I'm coming across references to 'Grails' and 'Groovy' quite often these days.. mostly on how great a productivity booster it is as opposed to standard Java EE, or things like JSF, Struts etc.. And there's also an impressive set of case studies in support of this on their web site too. So I just thought I would explore some of it..

As I start off on this, I was curious if there was any material (link, blog, article, paper..) that explains what are the special features in Grails+Groovy (and not found elsewhere, in the Java EE world) that makes it a more productive environment to work in?

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    Try It And See. – jrockway Apr 11 '10 at 12:11

The Wikipedia Grails page provides a basic explanation:

Grails has three properties which attempt to increase productivity when compared to traditional Java web frameworks:

  • No XML configuration
  • Ready-to-use development environment
  • Functionality available through mixins

The first point should really be "less configuration" as a result of RoR-popularized configuration-by-convention: the framework addresses development of a certain class of applications and provides sensible defaults in that context.

The second point is also valuable: a hello world application can be both developed and deployed in a couple of grails commands. This reduces the barrier to entry, increases mind-share and makes for a more streamlined development experience compared to pure Java development.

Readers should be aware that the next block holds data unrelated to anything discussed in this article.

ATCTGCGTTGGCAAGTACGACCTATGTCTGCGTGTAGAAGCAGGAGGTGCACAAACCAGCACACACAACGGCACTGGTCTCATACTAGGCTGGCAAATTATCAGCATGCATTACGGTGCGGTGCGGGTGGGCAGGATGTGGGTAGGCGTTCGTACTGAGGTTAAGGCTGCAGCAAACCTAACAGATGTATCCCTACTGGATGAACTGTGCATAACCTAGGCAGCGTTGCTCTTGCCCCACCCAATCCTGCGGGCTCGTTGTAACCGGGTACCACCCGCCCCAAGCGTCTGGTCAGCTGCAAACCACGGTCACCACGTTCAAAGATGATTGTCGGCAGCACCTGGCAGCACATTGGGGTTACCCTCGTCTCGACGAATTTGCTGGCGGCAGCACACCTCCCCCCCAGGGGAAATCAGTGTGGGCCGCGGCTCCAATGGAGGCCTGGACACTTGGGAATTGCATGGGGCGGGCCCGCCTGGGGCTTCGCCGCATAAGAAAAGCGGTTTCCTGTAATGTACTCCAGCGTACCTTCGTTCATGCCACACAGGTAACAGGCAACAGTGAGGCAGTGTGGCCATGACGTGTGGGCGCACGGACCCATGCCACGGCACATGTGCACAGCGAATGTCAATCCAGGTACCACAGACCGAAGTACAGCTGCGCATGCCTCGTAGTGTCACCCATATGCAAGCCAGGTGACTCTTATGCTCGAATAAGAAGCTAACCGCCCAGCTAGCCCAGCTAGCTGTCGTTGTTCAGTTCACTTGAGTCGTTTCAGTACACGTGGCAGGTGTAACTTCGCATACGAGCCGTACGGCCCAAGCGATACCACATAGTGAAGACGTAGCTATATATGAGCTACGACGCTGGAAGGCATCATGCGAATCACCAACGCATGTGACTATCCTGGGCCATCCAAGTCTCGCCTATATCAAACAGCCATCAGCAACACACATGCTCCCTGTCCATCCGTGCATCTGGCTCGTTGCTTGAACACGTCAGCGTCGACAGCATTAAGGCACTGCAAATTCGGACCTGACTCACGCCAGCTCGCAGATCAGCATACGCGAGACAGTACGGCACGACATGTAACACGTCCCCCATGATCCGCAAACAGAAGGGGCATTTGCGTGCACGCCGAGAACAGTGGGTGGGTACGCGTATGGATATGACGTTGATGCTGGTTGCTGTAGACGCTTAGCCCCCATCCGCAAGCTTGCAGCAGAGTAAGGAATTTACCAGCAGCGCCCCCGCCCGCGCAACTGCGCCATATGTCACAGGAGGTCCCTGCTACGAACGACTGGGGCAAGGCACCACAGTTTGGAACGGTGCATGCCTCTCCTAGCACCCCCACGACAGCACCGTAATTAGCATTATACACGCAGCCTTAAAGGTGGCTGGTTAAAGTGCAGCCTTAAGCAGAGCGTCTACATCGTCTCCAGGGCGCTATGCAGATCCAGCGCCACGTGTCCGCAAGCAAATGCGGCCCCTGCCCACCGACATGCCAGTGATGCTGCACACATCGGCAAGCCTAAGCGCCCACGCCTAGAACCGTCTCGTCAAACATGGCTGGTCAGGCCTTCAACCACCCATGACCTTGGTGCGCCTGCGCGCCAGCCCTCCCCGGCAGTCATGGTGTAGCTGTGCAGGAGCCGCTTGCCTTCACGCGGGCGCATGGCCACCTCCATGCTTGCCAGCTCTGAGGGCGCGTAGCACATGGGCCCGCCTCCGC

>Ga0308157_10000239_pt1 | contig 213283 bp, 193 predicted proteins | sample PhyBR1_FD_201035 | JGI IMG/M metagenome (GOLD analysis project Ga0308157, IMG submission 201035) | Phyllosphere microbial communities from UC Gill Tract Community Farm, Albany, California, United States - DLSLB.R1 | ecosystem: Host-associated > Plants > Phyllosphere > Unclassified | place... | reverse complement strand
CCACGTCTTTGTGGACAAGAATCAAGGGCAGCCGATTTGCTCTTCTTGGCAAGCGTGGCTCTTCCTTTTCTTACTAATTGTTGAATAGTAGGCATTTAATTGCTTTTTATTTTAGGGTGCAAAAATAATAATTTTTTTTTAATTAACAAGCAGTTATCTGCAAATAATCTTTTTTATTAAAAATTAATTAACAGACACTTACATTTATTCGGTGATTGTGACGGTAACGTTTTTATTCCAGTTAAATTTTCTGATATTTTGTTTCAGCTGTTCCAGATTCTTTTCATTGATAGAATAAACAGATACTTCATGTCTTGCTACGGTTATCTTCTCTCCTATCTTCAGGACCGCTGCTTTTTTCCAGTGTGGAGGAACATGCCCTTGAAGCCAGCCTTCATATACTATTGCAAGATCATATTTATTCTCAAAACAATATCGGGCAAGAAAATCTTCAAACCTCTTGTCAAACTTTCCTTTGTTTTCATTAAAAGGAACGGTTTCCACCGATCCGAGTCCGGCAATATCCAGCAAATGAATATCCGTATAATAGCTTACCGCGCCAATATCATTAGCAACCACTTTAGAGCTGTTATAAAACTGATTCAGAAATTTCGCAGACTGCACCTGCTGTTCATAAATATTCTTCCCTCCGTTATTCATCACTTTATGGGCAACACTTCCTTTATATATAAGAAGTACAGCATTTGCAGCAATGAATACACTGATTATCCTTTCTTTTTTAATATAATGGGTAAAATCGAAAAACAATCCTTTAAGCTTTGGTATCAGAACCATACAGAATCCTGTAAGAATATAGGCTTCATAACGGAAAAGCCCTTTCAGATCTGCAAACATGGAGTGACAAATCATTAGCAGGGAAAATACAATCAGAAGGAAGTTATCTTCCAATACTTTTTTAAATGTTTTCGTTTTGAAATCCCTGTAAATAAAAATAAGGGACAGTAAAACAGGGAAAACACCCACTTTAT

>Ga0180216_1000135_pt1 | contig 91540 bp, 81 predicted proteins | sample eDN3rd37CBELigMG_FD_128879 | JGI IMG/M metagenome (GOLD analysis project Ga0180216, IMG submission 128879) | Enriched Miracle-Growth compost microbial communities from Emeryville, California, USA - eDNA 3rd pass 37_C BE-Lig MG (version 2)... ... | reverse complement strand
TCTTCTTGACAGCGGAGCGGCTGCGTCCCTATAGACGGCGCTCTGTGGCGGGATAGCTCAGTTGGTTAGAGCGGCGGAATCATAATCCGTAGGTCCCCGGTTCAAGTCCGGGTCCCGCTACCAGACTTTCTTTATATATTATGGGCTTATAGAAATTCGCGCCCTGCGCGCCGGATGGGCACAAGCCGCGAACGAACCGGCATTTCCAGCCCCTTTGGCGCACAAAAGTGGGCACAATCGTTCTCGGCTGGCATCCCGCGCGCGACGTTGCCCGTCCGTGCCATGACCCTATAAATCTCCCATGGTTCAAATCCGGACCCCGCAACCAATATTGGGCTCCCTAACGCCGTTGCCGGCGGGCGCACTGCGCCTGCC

I'll use an example from the Grails GORM page to illustrate the 3rd point. Grails allows you to write this kind of code to retrieve a book by its title from the "book" table without having to set much of anything up:

Book.findByTitle("Groovy in Action")

Of course, it's the result of a much more general property of Groovy: its dynamic nature.

For more practical productivity increase reports, see e.g. the Sky report.

A framework becomes useful when it minimize effort to do something. That's why C became more successful than Assembly, C++ improved on C, and Java on C++.

Although not strictly listed in pro and cons, I like the discussion of the subject in a blogpost by one of the early Groovy developers. Furthermore, I also like the discussion on another modern database-backed-webapplication framework by Martin Fowler, one of the leading architects in the Java EE world.

I also came across Groovy first, while testing Java applications. You will come in touch with work of Dirk Koenig, e.g.short Groovy presentation. By the way, if you want to develop "cloud" related applications, then Ruby opens up a bunch of doors as well.

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